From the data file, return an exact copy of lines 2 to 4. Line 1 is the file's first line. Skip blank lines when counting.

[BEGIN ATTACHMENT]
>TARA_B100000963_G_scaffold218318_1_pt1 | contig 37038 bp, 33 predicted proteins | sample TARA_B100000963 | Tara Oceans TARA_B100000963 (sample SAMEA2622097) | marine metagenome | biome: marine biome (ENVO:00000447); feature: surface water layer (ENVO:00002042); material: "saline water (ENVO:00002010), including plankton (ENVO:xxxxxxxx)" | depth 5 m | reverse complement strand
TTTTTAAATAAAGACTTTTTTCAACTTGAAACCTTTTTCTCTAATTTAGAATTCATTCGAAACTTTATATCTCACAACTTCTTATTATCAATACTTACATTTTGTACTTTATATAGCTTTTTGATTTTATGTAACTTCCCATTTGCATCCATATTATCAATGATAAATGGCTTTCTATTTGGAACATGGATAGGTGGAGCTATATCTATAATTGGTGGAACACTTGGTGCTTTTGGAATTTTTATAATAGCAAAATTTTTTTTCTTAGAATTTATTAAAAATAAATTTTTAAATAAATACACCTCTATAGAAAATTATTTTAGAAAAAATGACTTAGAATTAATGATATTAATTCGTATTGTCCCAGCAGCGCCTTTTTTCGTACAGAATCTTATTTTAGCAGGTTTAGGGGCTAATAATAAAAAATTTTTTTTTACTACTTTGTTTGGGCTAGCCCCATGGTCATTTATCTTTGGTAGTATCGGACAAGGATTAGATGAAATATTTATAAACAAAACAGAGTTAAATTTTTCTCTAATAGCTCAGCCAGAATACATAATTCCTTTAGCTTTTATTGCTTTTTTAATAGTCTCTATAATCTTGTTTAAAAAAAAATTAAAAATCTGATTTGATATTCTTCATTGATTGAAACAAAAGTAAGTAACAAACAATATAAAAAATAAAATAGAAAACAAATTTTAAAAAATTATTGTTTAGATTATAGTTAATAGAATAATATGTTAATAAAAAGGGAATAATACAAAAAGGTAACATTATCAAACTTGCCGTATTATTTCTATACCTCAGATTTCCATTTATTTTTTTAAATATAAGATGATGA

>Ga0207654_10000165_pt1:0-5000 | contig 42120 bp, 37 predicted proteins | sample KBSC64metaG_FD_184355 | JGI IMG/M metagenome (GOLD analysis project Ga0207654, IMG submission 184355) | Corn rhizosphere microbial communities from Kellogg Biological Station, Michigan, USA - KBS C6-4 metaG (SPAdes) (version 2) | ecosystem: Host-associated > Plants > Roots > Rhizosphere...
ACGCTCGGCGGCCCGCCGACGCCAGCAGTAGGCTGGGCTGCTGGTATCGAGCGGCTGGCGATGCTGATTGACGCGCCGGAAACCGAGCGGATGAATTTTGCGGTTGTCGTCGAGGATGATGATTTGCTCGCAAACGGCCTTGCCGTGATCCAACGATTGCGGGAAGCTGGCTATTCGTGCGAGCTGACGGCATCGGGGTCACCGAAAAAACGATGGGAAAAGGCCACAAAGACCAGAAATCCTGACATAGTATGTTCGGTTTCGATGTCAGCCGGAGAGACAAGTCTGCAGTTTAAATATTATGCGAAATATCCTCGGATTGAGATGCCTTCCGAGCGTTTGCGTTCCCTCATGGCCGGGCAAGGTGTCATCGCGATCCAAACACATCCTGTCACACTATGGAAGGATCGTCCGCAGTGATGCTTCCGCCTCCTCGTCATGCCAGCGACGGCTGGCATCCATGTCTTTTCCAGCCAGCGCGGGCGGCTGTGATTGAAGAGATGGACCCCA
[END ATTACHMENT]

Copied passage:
TTTTTAAATAAAGACTTTTTTCAACTTGAAACCTTTTTCTCTAATTTAGAATTCATTCGAAACTTTATATCTCACAACTTCTTATTATCAATACTTACATTTTGTACTTTATATAGCTTTTTGATTTTATGTAACTTCCCATTTGCATCCATATTATCAATGATAAATGGCTTTCTATTTGGAACATGGATAGGTGGAGCTATATCTATAATTGGTGGAACACTTGGTGCTTTTGGAATTTTTATAATAGCAAAATTTTTTTTCTTAGAATTTATTAAAAATAAATTTTTAAATAAATACACCTCTATAGAAAATTATTTTAGAAAAAATGACTTAGAATTAATGATATTAATTCGTATTGTCCCAGCAGCGCCTTTTTTCGTACAGAATCTTATTTTAGCAGGTTTAGGGGCTAATAATAAAAAATTTTTTTTTACTACTTTGTTTGGGCTAGCCCCATGGTCATTTATCTTTGGTAGTATCGGACAAGGATTAGATGAAATATTTATAAACAAAACAGAGTTAAATTTTTCTCTAATAGCTCAGCCAGAATACATAATTCCTTTAGCTTTTATTGCTTTTTTAATAGTCTCTATAATCTTGTTTAAAAAAAAATTAAAAATCTGATTTGATATTCTTCATTGATTGAAACAAAAGTAAGTAACAAACAATATAAAAAATAAAATAGAAAACAAATTTTAAAAAATTATTGTTTAGATTATAGTTAATAGAATAATATGTTAATAAAAAGGGAATAATACAAAAAGGTAACATTATCAAACTTGCCGTATTATTTCTATACCTCAGATTTCCATTTATTTTTTTAAATATAAGATGATGA

>Ga0207654_10000165_pt1:0-5000 | contig 42120 bp, 37 predicted proteins | sample KBSC64metaG_FD_184355 | JGI IMG/M metagenome (GOLD analysis project Ga0207654, IMG submission 184355) | Corn rhizosphere microbial communities from Kellogg Biological Station, Michigan, USA - KBS C6-4 metaG (SPAdes) (version 2) | ecosystem: Host-associated > Plants > Roots > Rhizosphere...
ACGCTCGGCGGCCCGCCGACGCCAGCAGTAGGCTGGGCTGCTGGTATCGAGCGGCTGGCGATGCTGATTGACGCGCCGGAAACCGAGCGGATGAATTTTGCGGTTGTCGTCGAGGATGATGATTTGCTCGCAAACGGCCTTGCCGTGATCCAACGATTGCGGGAAGCTGGCTATTCGTGCGAGCTGACGGCATCGGGGTCACCGAAAAAACGATGGGAAAAGGCCACAAAGACCAGAAATCCTGACATAGTATGTTCGGTTTCGATGTCAGCCGGAGAGACAAGTCTGCAGTTTAAATATTATGCGAAATATCCTCGGATTGAGATGCCTTCCGAGCGTTTGCGTTCCCTCATGGCCGGGCAAGGTGTCATCGCGATCCAAACACATCCTGTCACACTATGGAAGGATCGTCCGCAGTGATGCTTCCGCCTCCTCGTCATGCCAGCGACGGCTGGCATCCATGTCTTTTCCAGCCAGCGCGGGCGGCTGTGATTGAAGAGATGGACCCCA